Review: Yeah Yeah Yeahs – Mosquito
Published on April 19th, 2013 | Jonny Abrams
New York three-piece Yeah Yeah Yeahs are still capable of drumming up a compelling racket when the mood takes them, so it feels like something of a shame that they also remain so unrelentingly in thrall to their own suffocating darkness. That’s not to say they should start listening to The Beach Boys and incorporating the banjo, but surprises are too thin on the ground for their fourth album Mosquito to leave much of an impression beyond “yes, they are still good at sounding like themselves”.
This even applies to their more emotive side, as expressed through numbers like “Skeletons” and “Little Shadow” from 2009 predecessor It’s Blitz!. Penultimate track “Despair” sees Karen apparently baring her soul to a vast-sounding musical landscape, veering towards a graceful form of pop which takes flight without really going anywhere particularly interesting, and – aside from the innate self-assuredness of lines like “With every breath I breathe / I’m making history” – set-closer “Wedding Song” finds her sounding unusually loved-up/lovelorn/submissive/all of the above. The results may jolt in the wake of the scuzzier material preceding it, but not without going through a certain amount of motions.
At the front end of the album, we get the usual array of distorted yelps, invocations of dread and menacing energy. Single and opening track “Sacrilege” fares well with its wibbly, reverbed guitar sound and sort-of Big Beat (remember that?), all rounded off unexpectedly by the sudden insertion of a gospel choir. Sassy speak-singing meets pounding rhythm and two-note bass line on the title track, where the repeated refrain of “they’ll suck your blood” is delivered with unhinged relish, while the somber yet energising march of “Under the Earth” could almost have featured, as indeed Karen O did, on The Flaming Lips’ 2009 LP Embryonic.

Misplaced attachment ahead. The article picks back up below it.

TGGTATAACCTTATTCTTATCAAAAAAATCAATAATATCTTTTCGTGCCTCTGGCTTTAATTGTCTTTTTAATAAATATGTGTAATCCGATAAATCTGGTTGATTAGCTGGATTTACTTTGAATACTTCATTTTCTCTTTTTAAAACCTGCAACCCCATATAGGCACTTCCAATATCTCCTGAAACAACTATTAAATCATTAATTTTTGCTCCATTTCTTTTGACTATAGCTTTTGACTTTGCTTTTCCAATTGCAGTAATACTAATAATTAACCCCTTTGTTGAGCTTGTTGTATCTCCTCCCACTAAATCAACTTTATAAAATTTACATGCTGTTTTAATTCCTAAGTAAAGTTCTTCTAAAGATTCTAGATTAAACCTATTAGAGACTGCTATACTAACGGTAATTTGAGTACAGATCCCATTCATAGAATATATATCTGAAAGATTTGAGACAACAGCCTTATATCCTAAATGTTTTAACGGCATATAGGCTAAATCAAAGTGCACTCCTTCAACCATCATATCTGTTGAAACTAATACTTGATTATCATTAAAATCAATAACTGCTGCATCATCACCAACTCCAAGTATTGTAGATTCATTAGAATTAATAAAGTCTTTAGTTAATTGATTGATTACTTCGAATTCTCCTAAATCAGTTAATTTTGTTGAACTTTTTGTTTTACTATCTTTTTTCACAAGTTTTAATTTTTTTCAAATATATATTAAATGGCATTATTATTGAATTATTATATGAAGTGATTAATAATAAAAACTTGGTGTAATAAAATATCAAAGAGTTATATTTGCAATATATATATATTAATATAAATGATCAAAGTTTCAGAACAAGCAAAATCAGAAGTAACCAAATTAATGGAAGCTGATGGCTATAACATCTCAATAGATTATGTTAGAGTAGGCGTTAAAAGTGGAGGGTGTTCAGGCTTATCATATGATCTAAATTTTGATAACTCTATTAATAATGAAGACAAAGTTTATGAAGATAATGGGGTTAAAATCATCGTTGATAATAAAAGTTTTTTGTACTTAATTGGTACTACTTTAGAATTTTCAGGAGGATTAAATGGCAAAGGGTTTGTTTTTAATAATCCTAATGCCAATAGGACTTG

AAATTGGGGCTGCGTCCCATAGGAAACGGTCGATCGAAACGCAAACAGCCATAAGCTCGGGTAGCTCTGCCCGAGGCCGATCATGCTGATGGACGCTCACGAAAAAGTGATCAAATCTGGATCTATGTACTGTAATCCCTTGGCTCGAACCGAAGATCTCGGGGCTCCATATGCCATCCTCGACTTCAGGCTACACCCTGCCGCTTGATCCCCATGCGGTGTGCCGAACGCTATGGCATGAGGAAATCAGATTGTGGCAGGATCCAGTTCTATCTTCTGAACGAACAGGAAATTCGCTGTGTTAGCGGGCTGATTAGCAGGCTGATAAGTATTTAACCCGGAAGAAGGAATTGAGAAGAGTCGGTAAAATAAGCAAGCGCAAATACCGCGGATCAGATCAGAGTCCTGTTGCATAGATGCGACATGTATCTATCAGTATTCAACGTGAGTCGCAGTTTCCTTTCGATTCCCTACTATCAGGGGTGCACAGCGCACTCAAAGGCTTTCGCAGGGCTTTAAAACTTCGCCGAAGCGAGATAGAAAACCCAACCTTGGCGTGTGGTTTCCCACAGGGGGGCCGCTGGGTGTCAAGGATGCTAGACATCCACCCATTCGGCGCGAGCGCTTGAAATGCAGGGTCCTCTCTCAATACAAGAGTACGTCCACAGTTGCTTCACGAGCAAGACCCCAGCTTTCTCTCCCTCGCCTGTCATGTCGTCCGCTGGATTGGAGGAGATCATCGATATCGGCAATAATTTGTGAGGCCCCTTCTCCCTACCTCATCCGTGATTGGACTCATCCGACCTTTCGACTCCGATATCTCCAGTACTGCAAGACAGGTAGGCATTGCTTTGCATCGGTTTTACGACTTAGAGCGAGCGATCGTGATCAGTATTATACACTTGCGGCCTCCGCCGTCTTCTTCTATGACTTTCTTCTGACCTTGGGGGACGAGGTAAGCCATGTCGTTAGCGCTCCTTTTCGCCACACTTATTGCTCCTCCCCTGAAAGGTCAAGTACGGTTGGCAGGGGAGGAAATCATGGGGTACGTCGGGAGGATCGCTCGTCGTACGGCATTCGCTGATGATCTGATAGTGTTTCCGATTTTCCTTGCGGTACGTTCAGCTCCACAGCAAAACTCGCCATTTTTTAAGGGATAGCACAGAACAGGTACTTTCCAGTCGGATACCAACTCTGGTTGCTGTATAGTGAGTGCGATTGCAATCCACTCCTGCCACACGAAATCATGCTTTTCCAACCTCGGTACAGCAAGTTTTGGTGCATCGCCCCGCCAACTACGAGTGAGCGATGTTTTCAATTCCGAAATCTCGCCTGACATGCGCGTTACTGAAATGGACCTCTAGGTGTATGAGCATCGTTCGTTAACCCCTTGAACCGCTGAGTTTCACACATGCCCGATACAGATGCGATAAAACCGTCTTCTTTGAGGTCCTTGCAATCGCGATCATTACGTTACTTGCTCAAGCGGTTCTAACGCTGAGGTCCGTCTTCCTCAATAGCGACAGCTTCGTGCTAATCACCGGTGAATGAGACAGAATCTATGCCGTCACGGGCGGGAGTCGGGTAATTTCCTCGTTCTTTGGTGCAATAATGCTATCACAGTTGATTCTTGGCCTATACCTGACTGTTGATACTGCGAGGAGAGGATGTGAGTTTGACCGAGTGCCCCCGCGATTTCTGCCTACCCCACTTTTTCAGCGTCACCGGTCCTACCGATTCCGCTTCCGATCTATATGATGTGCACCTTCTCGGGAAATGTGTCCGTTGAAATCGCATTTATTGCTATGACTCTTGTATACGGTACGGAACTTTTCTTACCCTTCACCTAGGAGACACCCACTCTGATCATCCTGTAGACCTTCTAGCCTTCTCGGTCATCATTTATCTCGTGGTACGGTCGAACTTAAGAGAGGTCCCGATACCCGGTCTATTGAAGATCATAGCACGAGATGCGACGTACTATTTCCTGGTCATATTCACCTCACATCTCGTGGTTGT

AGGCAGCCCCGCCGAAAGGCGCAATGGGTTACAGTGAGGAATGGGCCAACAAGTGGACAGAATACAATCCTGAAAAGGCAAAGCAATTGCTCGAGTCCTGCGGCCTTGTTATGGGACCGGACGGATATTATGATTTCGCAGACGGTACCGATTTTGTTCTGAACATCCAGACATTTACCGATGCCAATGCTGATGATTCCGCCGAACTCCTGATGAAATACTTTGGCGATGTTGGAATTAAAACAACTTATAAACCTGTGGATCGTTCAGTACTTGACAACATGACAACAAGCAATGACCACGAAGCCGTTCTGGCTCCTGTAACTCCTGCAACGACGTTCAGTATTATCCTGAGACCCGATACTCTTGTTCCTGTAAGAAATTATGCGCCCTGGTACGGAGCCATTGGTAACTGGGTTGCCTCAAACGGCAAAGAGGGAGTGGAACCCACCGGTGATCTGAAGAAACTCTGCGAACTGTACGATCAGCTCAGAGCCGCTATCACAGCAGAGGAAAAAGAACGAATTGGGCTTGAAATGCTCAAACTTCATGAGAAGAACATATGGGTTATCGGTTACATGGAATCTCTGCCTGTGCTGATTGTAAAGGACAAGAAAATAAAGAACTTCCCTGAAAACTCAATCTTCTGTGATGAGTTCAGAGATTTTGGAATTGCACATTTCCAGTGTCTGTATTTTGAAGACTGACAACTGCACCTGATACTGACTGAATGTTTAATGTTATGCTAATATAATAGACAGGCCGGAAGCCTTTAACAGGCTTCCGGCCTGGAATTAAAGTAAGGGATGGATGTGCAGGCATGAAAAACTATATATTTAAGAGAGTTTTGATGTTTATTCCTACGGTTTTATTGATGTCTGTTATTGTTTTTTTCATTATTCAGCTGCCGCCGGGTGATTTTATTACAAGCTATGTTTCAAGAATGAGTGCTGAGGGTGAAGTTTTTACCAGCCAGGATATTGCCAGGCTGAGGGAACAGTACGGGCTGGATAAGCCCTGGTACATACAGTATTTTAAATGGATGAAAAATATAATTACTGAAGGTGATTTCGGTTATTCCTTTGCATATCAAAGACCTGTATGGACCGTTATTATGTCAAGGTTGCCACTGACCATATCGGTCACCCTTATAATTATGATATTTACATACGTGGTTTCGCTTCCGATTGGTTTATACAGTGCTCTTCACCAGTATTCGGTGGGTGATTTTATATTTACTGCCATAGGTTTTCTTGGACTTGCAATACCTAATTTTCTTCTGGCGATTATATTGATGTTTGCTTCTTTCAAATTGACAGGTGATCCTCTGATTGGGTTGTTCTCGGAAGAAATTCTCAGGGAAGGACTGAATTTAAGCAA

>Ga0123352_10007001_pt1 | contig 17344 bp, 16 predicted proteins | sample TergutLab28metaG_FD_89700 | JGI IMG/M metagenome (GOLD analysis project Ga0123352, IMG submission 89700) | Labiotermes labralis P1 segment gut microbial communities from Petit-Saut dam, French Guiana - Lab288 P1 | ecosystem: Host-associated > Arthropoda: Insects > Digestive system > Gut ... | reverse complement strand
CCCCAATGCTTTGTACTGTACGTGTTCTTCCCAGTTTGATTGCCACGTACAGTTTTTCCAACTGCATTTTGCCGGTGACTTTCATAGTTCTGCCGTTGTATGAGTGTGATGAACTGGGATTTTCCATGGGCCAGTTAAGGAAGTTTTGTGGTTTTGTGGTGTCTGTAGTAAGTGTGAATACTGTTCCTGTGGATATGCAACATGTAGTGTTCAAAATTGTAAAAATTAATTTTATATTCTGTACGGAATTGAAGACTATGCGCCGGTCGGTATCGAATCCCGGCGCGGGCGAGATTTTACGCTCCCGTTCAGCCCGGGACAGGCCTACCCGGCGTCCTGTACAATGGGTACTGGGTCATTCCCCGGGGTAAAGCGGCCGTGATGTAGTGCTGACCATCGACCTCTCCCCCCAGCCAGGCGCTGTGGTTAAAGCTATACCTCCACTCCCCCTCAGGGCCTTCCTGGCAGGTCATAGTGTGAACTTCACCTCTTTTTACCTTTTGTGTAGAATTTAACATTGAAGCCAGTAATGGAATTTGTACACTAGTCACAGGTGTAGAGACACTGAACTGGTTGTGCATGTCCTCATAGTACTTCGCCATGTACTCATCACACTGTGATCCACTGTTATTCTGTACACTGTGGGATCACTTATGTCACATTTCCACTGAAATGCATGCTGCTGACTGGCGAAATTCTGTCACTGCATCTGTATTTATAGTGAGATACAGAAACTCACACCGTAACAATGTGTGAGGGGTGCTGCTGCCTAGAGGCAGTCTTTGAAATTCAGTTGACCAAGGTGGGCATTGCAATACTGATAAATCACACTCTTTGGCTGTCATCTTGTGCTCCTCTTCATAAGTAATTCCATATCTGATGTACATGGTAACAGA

“Mosquito” swooshes off into the ether and winds up, via a spot of dubby otherworldliness, in the rockier climes of “Slave”, before “These Paths” chips in with a popping ‘n’ clicking drum machine and laterally conceived interjections of synth; it’s got a nice, busy mix about it, but still steeped in that suffocating darkness. “Area 52” is the kind of blaring cacophony they do well, and the Dr. Octagon-featuring “Buried Alive” treads a fine line but is just about weird enough to work, so Mosquito isn’t without its talking points.
The minor-key, ’80s-ish synth-pop ballad “Always” may delight or infuriate depending on your sensibility and/or expectations, at once arousing suspicion and securing the benefit of the doubt by sounding so gosh-darned polished; it’s not overly clinical, though, so Rocksucker just about approves.
A mix, then, of tried and trusted Yeah Yeah Yeahs calling cards and only sporadically successful attempts at expansion: Mosquito certainly doesn’t suck, but neither does it get under our skin. What it does guarantee, however, is a spate of reviews featuring limp puns such as those.
Rocksucker says: Three Quails out of Five!